April 21st 1917

Lieut. John Pratt (Yorkshire Regiment)

Announced in The Times yesterday was the death, on April 11th at St. Martin sur Caquel, of Jack Pratt, the second Old Dragon to die in the battle at Arras.

His regiment was involved in an attack on the Hindenburg Line. The artillery having failed to destroy the barbed wire defences, John went ahead with a machine gun to find a gap in the wire entanglement through which he might take his Company.  He was picked off by a sniper.

His Commanding Officer has commended him for his gallantry and devotion to duty.

During his time at the OPS Jack was a promising athlete and a merry youngster around the school, with plenty of pluck and nerve. He distinguished himself at Blundell’s School, which he entered in 1908, by getting his cricket and rugger colours whilst still aged 15.

April 19th 1917

2nd Lieut. Rafe Griffith (Royal West Kents) only left us five years ago, in August 1912 (with an Exhibition to St. Bees College, where Harold and William Leefe Robinson also went).

We presume that this description is of the Battle of Arras, which has featured in our newspapers of late and opened up on the morning of April 9th:

14/4/17. “Here we are absolutely untouched. We ‘went over’ at 5.30 a.m., and of course it was raining. Never shall I forget ‘zero.’ There are two outstanding things, barrage and the company going over. Every gun massed at A______ went off together, as though worked by a spring, in one great crash.

The company went over as though starting a 100 yard race, never a man late. The whole way through I can’t say enough for the men. They were magnificent throughout, laughing and joking all the time. There aren’t any duds in the British Army; they are all as plucky as anything and full of the fighting spirit.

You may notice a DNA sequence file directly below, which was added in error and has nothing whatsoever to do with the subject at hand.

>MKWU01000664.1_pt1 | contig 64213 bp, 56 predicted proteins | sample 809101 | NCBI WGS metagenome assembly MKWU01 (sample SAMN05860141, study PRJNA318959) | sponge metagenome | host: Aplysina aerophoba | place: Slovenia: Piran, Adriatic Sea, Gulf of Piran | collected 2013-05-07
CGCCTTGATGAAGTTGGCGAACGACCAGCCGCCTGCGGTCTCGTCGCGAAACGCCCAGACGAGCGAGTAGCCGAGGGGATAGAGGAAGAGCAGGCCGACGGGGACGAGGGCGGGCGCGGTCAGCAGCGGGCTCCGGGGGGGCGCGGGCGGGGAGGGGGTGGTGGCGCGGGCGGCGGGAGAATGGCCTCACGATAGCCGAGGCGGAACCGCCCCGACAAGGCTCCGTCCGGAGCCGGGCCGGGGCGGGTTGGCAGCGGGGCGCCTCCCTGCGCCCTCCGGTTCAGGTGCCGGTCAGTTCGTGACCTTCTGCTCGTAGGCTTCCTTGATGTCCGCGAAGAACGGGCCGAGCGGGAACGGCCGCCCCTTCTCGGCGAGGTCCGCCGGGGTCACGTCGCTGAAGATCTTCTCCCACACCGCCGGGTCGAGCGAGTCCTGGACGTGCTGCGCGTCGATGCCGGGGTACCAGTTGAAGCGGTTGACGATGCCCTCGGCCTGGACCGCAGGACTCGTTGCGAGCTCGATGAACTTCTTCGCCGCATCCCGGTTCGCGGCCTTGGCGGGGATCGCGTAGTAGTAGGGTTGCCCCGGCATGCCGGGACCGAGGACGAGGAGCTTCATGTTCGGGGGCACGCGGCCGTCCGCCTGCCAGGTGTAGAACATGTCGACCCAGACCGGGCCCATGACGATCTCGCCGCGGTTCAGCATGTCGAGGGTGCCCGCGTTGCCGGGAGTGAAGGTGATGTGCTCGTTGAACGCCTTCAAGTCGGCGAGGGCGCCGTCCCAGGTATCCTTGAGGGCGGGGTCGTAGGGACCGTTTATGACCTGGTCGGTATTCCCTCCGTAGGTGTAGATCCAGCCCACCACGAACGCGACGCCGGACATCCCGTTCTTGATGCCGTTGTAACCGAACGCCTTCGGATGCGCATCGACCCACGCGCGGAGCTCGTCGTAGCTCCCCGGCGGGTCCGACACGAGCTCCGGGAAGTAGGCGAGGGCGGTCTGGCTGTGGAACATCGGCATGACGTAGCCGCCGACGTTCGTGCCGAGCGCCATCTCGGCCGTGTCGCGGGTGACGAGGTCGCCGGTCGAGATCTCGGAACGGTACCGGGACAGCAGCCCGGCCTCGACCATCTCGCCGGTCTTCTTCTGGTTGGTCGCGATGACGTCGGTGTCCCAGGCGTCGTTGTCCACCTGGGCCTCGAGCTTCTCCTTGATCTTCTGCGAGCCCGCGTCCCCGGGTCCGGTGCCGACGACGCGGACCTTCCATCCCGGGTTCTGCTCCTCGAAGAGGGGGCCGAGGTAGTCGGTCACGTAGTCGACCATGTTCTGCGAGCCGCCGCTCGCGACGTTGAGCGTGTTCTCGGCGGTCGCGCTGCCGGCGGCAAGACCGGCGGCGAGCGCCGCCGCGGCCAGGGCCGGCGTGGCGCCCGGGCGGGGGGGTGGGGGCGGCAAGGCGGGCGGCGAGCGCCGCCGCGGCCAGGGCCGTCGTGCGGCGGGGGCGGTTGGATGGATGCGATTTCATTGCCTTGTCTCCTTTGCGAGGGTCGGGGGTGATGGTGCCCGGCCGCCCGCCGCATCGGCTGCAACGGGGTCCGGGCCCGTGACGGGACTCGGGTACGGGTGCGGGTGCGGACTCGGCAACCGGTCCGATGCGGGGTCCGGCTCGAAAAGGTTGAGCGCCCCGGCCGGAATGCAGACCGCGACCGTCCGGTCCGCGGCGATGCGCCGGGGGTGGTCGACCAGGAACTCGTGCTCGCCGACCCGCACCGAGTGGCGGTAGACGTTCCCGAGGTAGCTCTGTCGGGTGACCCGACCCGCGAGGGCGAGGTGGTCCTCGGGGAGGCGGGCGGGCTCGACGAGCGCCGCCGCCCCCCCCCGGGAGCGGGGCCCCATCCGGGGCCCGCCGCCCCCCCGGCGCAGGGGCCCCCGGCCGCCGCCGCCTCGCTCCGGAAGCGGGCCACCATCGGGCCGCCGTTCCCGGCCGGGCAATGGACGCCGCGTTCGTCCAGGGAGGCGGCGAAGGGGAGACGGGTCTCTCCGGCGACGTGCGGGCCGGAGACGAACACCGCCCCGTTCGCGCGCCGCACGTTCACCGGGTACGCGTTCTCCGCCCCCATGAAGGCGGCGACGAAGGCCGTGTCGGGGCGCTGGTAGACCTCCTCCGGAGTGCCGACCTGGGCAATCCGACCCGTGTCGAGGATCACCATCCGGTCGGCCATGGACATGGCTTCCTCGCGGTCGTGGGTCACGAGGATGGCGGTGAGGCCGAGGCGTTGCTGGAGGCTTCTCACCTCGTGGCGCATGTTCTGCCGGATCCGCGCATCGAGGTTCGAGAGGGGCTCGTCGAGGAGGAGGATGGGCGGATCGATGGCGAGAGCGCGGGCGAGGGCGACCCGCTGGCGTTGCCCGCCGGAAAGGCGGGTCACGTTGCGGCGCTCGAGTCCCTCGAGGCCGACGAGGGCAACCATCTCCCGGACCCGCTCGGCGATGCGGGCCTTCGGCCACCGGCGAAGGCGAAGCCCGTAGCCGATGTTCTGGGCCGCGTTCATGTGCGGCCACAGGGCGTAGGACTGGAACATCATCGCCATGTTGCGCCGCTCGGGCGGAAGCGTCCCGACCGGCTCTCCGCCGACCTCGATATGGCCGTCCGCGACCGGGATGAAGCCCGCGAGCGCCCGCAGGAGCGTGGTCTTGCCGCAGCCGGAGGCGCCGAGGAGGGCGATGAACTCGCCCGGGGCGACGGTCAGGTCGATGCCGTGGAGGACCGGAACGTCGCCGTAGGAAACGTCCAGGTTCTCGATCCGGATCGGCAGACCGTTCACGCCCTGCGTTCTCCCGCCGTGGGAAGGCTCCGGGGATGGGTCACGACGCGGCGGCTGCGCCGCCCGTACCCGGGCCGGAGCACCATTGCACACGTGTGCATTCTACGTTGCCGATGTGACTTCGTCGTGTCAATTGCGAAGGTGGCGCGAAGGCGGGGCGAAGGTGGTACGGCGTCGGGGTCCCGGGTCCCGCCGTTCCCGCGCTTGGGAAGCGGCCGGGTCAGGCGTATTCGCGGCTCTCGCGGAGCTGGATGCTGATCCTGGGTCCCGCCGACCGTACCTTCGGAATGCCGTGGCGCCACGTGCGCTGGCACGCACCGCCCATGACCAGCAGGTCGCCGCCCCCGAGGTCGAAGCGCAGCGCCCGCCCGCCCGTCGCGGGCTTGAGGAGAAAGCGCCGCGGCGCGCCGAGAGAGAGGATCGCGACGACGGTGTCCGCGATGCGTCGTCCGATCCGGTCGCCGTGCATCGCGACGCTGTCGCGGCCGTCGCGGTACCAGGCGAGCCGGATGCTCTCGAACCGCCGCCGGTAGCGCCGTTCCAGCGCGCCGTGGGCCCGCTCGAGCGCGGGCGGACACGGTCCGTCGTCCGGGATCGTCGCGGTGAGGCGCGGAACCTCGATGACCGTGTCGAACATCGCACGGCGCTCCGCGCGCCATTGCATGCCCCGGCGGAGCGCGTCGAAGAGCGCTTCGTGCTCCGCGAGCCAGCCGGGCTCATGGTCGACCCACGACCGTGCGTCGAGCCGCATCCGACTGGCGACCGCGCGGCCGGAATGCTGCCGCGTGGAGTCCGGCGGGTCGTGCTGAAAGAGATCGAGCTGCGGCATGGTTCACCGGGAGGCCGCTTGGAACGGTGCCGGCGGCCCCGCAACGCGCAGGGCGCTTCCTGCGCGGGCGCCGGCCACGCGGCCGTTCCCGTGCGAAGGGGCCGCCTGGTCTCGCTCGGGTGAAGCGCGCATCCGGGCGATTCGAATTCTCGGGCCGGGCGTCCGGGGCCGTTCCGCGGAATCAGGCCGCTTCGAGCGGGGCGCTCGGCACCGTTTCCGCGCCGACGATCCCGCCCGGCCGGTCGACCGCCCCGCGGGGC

We took old Fritz by surprise, entirely; we were over his first lines before he had realised anything. Some of them were in bed with their boots off. I had two lucky escapes. Before we reached our front line, my haversack was shot away; we were finally held up by a strong party of Germans at the end of a communication trench. Three bombing raids were led against them, but their snipers were too hot for us. Then a bullet went through my steel helmet. We finally rushed them over the open and bagged the lot. We then went on to our objective and found Fritz had cleared off.

We stayed there that night and the next day had to go on to the furthest point our troops reached. It snowed hard all the time, and we were all soaked to the skin and a bitter wind was blowing.

On arriving at our destination, we found the Boche on three sides of us and had quite a nasty time from his shelling…

The line nowadays is a very funny place. Both sides sit in shell holes and little bits of trenches a few feet deep, with gaps here and there in the line, so when we take over a bit of the front, we don’t know whether we are hanging by a thread, so to speak, or strongly supported on the flanks. Fritz doesn’t give us much opportunity to find out either, as his snipers are always on the watch and it is more than one’s life is worth to show oneself…

The general feeling out here now is that the war may be over by the Autumn, but that we shall have to fight very hard.”

This is encouraging to hear.

January 27th 1916

I wonder if you have worked out where Capt. Maurice Jacks was when he wrote:

“Being more or less conscientious I cannot tell you exactly where ‘here’ is, but if you remember where Polonius was stabbed, you will be within reasonable distance of the spot.”

Polonius stabbed

Polonius was hiding behind a rich tapestry (typically hung to make a screen) when stabbed by Hamlet. Such a tapestry was called an arras.

So, our man is somewhere near the town of Arras, to the north of Albert in the region of the Somme.

W Front map

 

Two marks if you got it right, one if you got it wrong!